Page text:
The reason that praise disempowers the enemy is found in Psalm 22:3. It tells us here that God dwells in the praises of His people. Different versions use different words, such as, enthroned, or inhabits, but they all mean pretty much the same thing. My favourite, when I think below the surface, is ‘enthroned’. God is lifted up. He is glorified. He is given authority through praise.

Now let’s go back to the dark memories, the trauma, and the accusations and guilt. If the enemy’s attacks inspire us to praise God, it accomplishes everything he hates. It takes away his power. How long will he hang around and torment us, just to hear us praise Jesus? Just to watch us give God the glory for victory? Not that long.

The other part of that is that God doesn’t share space. He does not cohabitate with the enemy. Pure evil cannot stand in the presence of pure good, pure truth,  and pure holiness. One has to go, and as long as God is enthroned, or ‘given power’, He won’t be the one ‘out’. He never leaves, never forsakes us. We choose to whom we give the power, the ‘voice’ in our lives.

That praise, in the middle of trauma, can be something as simple as our tears, turned heavenward, in a cry for help, for redemption. It can be a very broken praise, that comes in the form of sharing our deepest pain and fear with God. It can be a prayer. Or a song. Maybe a whisper that says, “I’m confused. I don’t understand. I’m hurting. I feel I cannot make it…. But I know that You are my God, and I love you. Where I don’t know how to trust you, teach me to know you as my Papa. Where I struggle with unbelief, help me believe.”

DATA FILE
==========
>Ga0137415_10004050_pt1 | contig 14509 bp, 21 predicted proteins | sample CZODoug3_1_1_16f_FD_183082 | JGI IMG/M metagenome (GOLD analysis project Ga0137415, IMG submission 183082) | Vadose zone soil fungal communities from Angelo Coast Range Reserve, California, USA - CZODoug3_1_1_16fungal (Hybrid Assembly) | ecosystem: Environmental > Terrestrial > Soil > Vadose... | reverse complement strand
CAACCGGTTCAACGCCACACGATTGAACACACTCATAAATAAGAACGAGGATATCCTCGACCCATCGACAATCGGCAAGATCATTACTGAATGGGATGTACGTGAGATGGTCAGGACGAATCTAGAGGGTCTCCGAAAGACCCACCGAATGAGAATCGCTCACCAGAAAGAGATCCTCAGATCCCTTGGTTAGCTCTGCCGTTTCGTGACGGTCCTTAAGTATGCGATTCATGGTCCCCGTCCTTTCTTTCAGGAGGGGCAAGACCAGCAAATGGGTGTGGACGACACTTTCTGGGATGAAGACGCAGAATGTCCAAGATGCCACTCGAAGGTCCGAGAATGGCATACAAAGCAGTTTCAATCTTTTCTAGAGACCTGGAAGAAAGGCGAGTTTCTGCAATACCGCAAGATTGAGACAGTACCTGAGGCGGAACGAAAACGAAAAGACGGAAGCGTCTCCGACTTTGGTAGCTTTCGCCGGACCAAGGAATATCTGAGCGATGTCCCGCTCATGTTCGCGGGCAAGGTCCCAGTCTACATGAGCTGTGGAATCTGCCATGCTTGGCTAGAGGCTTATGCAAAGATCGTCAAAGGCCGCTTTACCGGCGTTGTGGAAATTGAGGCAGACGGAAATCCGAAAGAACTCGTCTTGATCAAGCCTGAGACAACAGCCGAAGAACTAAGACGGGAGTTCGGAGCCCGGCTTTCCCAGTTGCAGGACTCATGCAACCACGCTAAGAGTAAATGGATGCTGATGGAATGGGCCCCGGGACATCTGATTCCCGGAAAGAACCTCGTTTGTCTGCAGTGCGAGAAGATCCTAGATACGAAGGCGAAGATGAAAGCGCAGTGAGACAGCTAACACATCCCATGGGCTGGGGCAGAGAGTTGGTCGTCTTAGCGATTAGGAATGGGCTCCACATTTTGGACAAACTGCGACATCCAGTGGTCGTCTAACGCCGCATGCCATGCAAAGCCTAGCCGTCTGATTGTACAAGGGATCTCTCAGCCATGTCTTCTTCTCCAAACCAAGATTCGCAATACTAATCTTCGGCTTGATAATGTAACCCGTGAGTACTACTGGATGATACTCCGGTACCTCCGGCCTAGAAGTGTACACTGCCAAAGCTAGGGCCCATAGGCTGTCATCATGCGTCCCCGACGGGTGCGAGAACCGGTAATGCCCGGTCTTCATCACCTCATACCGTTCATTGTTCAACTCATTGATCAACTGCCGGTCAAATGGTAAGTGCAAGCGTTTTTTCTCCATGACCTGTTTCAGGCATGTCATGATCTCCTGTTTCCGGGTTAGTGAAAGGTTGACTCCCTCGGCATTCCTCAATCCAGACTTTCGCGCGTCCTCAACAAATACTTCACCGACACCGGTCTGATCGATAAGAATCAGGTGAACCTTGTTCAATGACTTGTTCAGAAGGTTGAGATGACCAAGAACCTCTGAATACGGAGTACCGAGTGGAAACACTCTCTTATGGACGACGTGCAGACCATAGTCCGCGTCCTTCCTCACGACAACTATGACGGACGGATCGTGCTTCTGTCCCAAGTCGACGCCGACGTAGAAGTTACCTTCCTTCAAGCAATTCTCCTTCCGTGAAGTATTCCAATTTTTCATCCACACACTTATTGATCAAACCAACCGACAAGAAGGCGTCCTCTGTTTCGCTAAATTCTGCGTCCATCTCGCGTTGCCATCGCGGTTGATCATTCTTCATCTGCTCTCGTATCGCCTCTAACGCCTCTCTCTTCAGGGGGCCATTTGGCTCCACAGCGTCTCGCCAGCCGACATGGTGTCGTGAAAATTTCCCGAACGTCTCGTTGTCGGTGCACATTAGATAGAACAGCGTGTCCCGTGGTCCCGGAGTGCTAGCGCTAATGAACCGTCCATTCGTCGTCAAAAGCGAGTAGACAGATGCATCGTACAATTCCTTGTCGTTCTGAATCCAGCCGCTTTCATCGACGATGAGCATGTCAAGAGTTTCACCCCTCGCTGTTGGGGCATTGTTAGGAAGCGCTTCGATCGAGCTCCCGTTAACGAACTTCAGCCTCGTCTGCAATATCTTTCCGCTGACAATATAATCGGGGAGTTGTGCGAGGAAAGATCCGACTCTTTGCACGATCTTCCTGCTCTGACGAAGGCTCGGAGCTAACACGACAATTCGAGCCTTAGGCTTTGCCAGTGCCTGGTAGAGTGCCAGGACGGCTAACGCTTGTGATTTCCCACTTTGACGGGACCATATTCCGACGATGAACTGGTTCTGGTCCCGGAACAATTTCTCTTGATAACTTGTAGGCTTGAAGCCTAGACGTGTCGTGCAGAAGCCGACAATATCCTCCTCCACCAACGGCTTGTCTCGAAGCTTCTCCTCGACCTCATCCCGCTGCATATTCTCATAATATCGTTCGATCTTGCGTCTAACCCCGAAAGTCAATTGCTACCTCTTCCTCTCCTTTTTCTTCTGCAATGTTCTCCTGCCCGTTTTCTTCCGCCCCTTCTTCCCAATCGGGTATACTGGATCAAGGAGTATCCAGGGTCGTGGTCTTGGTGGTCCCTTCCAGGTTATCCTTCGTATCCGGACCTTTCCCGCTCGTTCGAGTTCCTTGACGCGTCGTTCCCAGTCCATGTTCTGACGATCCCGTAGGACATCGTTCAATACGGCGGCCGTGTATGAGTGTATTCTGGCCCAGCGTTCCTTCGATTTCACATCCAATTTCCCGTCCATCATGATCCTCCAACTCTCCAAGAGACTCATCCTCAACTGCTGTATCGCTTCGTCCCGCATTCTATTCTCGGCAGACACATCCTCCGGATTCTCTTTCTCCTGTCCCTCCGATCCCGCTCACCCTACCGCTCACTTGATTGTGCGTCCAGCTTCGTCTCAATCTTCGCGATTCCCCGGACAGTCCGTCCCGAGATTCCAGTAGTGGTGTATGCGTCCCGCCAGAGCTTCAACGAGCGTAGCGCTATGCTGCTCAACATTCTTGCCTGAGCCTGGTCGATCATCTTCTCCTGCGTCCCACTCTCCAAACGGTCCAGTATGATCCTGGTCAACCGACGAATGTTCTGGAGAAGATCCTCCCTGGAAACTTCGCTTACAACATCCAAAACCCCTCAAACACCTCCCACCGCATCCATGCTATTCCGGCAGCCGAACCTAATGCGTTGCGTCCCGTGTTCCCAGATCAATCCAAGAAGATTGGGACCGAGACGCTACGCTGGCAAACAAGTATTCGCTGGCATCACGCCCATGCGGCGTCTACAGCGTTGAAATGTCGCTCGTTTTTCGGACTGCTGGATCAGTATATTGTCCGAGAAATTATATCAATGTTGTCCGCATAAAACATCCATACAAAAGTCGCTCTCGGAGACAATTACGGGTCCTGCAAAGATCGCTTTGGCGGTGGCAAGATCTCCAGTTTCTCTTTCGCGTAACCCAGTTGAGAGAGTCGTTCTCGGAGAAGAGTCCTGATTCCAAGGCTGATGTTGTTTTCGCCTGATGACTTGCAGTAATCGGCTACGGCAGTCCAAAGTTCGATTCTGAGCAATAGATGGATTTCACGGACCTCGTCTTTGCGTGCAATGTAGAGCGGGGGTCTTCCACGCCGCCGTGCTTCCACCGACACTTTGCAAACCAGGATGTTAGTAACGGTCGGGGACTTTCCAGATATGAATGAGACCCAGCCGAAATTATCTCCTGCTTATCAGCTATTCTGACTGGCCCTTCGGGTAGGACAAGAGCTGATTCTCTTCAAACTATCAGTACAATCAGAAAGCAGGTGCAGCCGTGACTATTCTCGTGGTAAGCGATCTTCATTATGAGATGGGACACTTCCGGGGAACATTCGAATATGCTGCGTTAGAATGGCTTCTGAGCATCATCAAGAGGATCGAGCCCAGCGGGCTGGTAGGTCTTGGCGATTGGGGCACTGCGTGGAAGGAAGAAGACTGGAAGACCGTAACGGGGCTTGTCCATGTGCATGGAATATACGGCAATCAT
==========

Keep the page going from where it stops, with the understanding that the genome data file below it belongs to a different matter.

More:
In the very act of crying out to God, in fear, in anxiety, in doubt, we worship Him. We say, “I trust You”, when we give God our emotions, all tangled.

The second life-changing bit of advice is: Declare truth over the lies. If the enemy tells you that you are worthless, tell him, “God died to save me. God. The Creator of the universe. The Highest Being. He died for me. He saw value in me. I have worth.”

If you hear voices in your head telling you that you will never make it, your life is worthless, or you’ll not amount to anything. Don’t take it lying down. Remind the enemy that God has a good plan for your life. That the very thing he keeps tossing at you, God will use to launch you into your purpose. Praise God, and don’t surrender.

Whatever darkness comes your way, worship God, and give Him praise for the redemption that is yet to come. If you find it impossible to see the redemption, praise God. Let faith be your certainty. Redemption that you see and feel, requires no faith at all. What we cannot see, you can accept as reality, because God is good. And if in that place of uncertainty, you choose to praise God, the enemy loses power.

Little by little, the truth sinks in, and we stop believing the lies. The darkness loses its power, and the past loses its grip. Little be little, the freedom Jesus offers us instantly, becomes our experiential reality.

We remain victims only as long as we give the past power. Working through the trauma takes time, but while we work through it we don’t have to remain victims. We have been given the right to be free, as the children of God.